The creators of the show made American Horror Story which, from what I remember, also had a haunted house. A lot of shows focus on a house making people scared and spooked. Even this show mentions how American it is to buy a house that you can not afford. The main characters were so excited about getting this big, beautiful dream home that was way out of their league. Of course that part was added for more drama – higher stakes for when everything goes terribly wrong. It reminds me of hearing stories of people spending too much to buy into cohousing. I know one family had to refinance right away. We do put a lot into our home purchases – money, hopes, dreams. Like this TV show’s true story, sometimes your dream home turns into a nightmare. In this case, and mine, it was caused by the neighbors!
The family in the Watcher receive threatening letters with specific details on how the person was watching their house. They knew their names and details. So, naturally, they suspected all their neighbors – checking out who has a view of what and who can hear them in the yard. The show elaborates on each neighbor and what makes them suspect. It has a top cast and I found it very entertaining. The show also ends exactly like the true story (which I won’t spoil) as far as who the culprit turns out to be.
Cohousing tries to be the opposite. A place where you can trust and rely on your neighbors. The trouble is that real people and problems can happen and it’s hard to deal with that as a group. For example, many people move in to age in place, but what happens when those needs become too much for the neighbors? Many families move in for the free babysitting. What happens if the free babysitter doesn’t believe in supervising kids or their older child inappropriately touches younger children – do you want that type of babysitter? SIngle moms move in so their kids can play with the other children and have a network of neighbors. What if they become the target of the community’s bully and yelled at for their child climbing trees or playing loud music (even if it wasn’t their child)? The problem isn’t the specifics of what happen but how the cohousing deals with it. Some communities don’t want to ruffle feathers so continue to let bullies bully and children hurt each other. So people leave cohouisng and you never hear from them again and the reasons. Even here in my blog where I try to be honest, I have “haters” who want me to stop talking.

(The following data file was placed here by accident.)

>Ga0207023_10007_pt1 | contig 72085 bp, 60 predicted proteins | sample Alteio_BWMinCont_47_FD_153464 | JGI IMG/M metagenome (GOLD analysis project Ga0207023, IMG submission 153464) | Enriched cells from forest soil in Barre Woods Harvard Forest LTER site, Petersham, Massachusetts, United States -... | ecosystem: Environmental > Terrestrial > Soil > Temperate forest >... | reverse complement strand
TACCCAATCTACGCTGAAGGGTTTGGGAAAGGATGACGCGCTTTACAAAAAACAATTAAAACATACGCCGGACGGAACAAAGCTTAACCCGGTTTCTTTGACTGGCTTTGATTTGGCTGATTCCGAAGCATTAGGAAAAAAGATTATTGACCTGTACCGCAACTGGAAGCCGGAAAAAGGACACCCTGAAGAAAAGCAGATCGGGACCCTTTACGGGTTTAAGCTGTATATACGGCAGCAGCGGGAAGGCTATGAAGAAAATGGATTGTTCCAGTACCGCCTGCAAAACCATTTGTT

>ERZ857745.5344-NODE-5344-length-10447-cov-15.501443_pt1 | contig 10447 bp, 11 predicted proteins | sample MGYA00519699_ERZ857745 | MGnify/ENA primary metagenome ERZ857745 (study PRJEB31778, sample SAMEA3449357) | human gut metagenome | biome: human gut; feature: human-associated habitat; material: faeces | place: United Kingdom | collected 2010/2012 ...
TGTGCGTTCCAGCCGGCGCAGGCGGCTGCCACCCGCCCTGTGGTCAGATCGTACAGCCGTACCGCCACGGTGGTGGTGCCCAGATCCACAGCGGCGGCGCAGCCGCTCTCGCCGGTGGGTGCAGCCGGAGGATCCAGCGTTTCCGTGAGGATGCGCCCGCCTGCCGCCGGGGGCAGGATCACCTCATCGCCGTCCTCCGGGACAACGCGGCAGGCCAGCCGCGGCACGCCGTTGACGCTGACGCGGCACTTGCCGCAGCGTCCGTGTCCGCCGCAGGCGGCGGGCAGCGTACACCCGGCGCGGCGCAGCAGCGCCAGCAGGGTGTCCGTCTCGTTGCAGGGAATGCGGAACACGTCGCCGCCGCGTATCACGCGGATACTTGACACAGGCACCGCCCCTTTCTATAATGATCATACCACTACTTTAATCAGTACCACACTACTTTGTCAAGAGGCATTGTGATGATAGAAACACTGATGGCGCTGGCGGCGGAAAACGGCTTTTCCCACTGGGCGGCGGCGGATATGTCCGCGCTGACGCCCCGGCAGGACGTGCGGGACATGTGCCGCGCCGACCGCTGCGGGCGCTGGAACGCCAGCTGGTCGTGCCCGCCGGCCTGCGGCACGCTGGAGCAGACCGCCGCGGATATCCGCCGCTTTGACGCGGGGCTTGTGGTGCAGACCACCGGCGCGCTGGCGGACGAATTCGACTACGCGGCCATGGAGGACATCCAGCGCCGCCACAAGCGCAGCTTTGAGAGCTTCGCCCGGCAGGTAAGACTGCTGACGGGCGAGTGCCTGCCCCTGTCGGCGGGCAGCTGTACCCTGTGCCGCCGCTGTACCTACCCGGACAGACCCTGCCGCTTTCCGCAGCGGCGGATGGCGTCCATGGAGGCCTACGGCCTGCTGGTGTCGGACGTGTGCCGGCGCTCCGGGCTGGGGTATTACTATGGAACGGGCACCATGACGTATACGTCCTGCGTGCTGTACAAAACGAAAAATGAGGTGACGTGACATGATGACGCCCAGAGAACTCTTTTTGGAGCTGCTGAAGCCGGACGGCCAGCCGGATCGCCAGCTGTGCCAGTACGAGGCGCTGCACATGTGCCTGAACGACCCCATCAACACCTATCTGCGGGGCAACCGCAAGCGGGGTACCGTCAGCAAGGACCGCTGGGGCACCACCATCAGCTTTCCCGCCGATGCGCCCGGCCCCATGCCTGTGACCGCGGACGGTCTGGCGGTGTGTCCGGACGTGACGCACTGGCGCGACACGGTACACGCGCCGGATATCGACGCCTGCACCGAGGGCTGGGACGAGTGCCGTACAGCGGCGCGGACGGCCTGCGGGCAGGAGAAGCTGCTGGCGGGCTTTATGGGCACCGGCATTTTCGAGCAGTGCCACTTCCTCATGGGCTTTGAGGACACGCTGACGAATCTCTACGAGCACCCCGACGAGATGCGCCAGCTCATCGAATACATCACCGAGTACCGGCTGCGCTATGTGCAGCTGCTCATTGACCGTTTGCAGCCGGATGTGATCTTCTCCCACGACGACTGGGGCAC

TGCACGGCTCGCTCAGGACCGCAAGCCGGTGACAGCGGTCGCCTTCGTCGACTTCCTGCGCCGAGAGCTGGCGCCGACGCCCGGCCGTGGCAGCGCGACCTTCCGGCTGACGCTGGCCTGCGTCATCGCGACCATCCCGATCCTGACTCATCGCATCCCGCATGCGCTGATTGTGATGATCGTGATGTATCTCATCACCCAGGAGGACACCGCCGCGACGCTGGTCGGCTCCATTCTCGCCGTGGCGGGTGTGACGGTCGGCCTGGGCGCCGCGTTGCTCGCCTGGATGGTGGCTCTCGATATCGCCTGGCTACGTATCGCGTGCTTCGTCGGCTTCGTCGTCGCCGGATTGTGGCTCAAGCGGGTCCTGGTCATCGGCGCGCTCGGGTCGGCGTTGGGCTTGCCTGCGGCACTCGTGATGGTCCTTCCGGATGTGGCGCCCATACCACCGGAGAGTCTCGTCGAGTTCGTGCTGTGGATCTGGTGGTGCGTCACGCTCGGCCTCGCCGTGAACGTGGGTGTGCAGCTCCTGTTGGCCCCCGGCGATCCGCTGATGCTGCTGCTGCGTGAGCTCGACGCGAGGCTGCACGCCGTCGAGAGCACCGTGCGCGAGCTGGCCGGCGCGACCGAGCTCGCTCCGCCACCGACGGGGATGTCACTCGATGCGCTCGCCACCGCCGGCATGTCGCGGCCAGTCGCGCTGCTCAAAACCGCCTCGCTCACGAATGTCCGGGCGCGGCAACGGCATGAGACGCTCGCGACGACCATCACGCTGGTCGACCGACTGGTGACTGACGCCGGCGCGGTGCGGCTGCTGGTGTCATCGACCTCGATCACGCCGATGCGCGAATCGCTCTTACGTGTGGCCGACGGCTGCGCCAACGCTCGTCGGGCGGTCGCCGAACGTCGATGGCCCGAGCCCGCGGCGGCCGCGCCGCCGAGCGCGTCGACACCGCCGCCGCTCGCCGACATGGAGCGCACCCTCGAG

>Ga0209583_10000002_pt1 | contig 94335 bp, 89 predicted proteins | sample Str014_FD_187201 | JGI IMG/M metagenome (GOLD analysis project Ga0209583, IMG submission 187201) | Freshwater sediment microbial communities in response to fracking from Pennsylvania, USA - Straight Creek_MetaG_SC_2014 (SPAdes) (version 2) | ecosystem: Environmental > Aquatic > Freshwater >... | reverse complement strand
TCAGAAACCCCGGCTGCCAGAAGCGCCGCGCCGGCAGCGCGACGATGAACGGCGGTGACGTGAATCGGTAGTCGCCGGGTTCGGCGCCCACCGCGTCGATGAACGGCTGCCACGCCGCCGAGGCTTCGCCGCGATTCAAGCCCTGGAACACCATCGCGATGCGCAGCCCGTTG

I don’t want to give too much away from the show, but the family was so excited to move in and put all their investments and money on the line to buy this “safe” house in the suburbs, far from New York City. The anonymous letters scared them and soon the house seems more of a burden than an escape. There is a montage where the father commutes out of NYC and seems so beaten down arriving to their home after working so hard to keep it. We all know the rule that you are not supposed to spend more than 30% of your income on your household but that is rare these days; to stay within those means. It’d be nice and easy to just move whenever a neighbor (or house’s repairs) give you too much trouble, but financially that is not always possible. A house and a neighborhood is a commitment so we all have to decide what time, energy, and money makes it worth it or not. For the real family in the Watcher, they never even moved in. The show gives a horror twist to what could have happened if they did.
The book is based on cult/toxic group research and contains many Interviews of cult survivors who were brought into the cult as children (or born in).
The first chapter is called We Weren’t There by Choice. That’s how I started to feel about cohousing. The parents choose to be there, not the children. And, like me, they thought it was perfect for children – running from house to house, common areas and playgrounds, always having a playmate, having mentors of all ages, having non-relative grandparent-like figures. However, I didn’t consider the dark side. Parenting styles that clash and kids being negatively influenced by each other. Kid culture being too violent and scary and not kind and not enough parents trying to guide them. More Lord of the Flies. Kids that ran around and made all ages angry so most did not become loving grandparent figures (and the whole community overjoys when the problem kids and parents finally leave). Lastly, many intentional communities, like cults, end up with some sort of sexual abuse accusation, incident, or outright years of abuse.
Cults are not obvious all the time. Sometimes they creep up on communities dedicated to things like yoga or meditation. They said in the book that meditation can be overused and can cause negative consequences. In the book they say that many studies say that lengthy meditation sessions can erupt underlying conditions and can cause depression, grandiosity,